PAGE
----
Top 3 Takeaways from Leadership Lessons with a Seven-Generation View

I loved the conversation I had with Bob Joseph about his book, 21 Things You May Not Know About the Indian Act, as well as his insights into how we can create more diverse and inclusive workplaces. You can watch the recording here and these are three things Bob taught me: 

1) The Seven-Generation View

What if you thought about the decisions you’re making today through the lens of how they would affect your children’s children’s children’s children’s children’s children’s children? For Indigenous people, this long-term view presents a reframe on the short-term mindset of western capitalism. As leaders in our own organizations, what are the longer term effects of so many of our quarter-to-quarter decisions? What would shift if we considered things through a seven-generation lens? 

2) The Importance of Challenging our Biases

A firm handshake, eye contact and the ability to talk about our accomplishments are all seemingly job interview fundamentals. And yet, these are three simple things that fly in the values of many Indigenous people’s cultural norms. As leaders make commitments to building more diverse teams and creating more inclusive organizations, we have to confront our biases and blind spots as it relates to how candidates “should” present. Training on understanding these cultural differences and nuances is truly fundamental to any diversity, equity and inclusion initiatives. 

3) Small Actions DO Matter

In Bob’s beautifully written book, he unpacks the atrocious racism embedded in Canada’s Indian Act and also provides a series of small, actionable steps anyone can take to make a difference. From making public land acknowledgements, to identifying processes within your workplace that need to be improved, to finding ways to support Indigenous rights, our small actions build to create the ripples needed to make change happen. As leaders, we all need to step up to do our part.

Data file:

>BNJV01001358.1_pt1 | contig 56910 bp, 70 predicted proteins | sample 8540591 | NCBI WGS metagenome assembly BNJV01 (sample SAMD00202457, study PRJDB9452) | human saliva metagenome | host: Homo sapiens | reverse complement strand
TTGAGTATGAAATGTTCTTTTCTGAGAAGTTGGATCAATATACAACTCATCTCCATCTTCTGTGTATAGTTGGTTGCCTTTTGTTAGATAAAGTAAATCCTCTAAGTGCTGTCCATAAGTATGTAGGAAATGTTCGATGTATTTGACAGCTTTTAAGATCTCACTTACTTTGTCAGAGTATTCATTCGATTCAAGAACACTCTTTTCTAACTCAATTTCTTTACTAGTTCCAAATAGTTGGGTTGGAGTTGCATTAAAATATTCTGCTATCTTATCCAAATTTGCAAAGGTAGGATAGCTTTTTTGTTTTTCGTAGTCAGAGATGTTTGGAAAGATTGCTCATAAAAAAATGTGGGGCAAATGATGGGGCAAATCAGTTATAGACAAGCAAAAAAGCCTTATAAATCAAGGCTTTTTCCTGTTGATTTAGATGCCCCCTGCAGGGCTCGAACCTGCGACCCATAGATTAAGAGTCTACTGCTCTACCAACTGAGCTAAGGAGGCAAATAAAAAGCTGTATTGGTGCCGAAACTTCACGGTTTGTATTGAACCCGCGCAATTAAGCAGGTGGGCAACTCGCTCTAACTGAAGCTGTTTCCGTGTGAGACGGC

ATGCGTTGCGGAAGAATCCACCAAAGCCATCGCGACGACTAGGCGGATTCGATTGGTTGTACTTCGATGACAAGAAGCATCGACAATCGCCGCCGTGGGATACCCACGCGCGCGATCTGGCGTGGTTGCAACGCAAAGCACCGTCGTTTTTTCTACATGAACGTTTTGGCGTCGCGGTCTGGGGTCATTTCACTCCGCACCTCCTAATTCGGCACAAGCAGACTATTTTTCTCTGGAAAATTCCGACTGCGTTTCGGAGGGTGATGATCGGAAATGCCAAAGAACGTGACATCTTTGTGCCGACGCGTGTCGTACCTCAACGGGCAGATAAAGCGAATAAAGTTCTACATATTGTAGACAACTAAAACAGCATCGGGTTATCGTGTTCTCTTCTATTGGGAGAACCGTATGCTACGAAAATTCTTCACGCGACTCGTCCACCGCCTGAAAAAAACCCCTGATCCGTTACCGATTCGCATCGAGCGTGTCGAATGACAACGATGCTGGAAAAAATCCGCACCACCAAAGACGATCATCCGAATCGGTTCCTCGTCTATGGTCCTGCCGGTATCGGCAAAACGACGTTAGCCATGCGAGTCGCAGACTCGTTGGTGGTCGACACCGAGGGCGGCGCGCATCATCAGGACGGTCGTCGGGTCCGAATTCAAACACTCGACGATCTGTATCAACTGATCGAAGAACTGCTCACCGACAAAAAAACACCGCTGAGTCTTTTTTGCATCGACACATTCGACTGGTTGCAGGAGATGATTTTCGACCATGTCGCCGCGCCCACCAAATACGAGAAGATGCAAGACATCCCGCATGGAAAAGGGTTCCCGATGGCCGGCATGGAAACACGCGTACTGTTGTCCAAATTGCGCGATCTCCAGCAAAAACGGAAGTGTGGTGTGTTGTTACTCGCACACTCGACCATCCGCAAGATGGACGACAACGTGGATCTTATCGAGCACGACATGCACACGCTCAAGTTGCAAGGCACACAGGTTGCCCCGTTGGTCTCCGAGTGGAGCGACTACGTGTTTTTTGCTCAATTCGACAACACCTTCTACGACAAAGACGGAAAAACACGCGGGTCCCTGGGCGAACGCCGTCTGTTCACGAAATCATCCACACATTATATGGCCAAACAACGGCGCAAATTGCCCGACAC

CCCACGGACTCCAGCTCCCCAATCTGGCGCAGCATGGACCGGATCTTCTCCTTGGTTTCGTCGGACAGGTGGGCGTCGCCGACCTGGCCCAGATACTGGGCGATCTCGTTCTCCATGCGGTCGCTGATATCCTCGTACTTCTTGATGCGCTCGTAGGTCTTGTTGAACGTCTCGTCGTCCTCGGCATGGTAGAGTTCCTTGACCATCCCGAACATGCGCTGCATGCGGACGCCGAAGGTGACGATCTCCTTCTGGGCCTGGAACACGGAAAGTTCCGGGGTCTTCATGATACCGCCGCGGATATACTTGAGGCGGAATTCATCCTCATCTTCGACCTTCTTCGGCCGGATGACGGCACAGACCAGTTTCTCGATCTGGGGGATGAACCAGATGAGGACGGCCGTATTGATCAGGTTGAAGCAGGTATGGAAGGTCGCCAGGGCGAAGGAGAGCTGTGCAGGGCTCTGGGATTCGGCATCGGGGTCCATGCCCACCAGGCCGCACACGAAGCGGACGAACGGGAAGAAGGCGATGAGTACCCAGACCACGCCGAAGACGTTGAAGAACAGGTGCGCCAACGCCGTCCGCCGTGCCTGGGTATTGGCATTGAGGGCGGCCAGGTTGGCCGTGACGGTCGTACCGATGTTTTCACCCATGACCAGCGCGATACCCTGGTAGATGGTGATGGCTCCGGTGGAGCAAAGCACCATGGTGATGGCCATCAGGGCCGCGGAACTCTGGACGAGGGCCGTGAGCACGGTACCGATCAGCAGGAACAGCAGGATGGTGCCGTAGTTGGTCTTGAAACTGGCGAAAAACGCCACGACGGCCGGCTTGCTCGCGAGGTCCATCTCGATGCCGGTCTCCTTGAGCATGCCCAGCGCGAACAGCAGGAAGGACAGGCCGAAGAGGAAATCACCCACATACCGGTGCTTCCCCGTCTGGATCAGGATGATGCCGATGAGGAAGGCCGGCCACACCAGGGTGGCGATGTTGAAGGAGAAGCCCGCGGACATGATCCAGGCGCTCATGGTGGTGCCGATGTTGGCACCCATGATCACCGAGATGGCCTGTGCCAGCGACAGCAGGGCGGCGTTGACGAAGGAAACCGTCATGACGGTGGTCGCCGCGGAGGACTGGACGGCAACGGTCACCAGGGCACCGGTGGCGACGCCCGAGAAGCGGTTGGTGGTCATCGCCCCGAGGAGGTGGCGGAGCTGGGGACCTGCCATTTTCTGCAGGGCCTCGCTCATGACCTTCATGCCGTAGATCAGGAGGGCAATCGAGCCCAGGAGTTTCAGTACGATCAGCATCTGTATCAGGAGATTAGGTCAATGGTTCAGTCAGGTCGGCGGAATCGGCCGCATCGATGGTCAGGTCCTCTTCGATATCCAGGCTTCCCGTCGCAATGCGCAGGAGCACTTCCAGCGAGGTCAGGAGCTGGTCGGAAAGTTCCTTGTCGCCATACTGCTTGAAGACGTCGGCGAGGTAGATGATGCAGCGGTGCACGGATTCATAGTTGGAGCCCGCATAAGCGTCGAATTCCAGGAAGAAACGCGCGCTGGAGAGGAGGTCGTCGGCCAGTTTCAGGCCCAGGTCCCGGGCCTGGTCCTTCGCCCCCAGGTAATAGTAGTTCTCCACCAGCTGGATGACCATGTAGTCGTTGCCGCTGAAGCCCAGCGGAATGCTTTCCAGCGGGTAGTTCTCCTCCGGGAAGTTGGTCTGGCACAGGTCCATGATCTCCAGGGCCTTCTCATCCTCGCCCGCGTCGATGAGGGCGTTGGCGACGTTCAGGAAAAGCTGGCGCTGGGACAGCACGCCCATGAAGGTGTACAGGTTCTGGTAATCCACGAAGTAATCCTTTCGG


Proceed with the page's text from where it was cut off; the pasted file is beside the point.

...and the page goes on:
I highly recommend you purchase a copy of Bob’s book and, for those of you with school-aged children, advocate that it become required reading in classrooms. Together we can make a difference and move Canada towards fulfilling the recommendations made by the Truth and Reconciliation Commission. If you are interested in bringing Bob’s work into your organization, visit his website to learn more about the various services of the Indigenous Training Corporation, download their free ebooks, and take a look at a number of their free and paid courses available. 

Next up, I’m going to be talking to my friend and change coach, Phil Buckley as we explore his new book – Change on the RunGet ready for some laughs, David Lee Roth references and a ton of practical strategies. Register here. 

You can find recordings of all our sessions on our YouTube Channel.

And registration is on now for our Spring Roundtable for Leaders program. This session is open to leaders at the Senior Manager / Director level. As a reminder, all our programs are delivered virtually so join us! Contact us here to get more information.

PS – Don’t forgot to grab a copy of my new book The Grassroots Leadership Revolution to get tips on managing your career and building a network of support

Happy leading!

Glain

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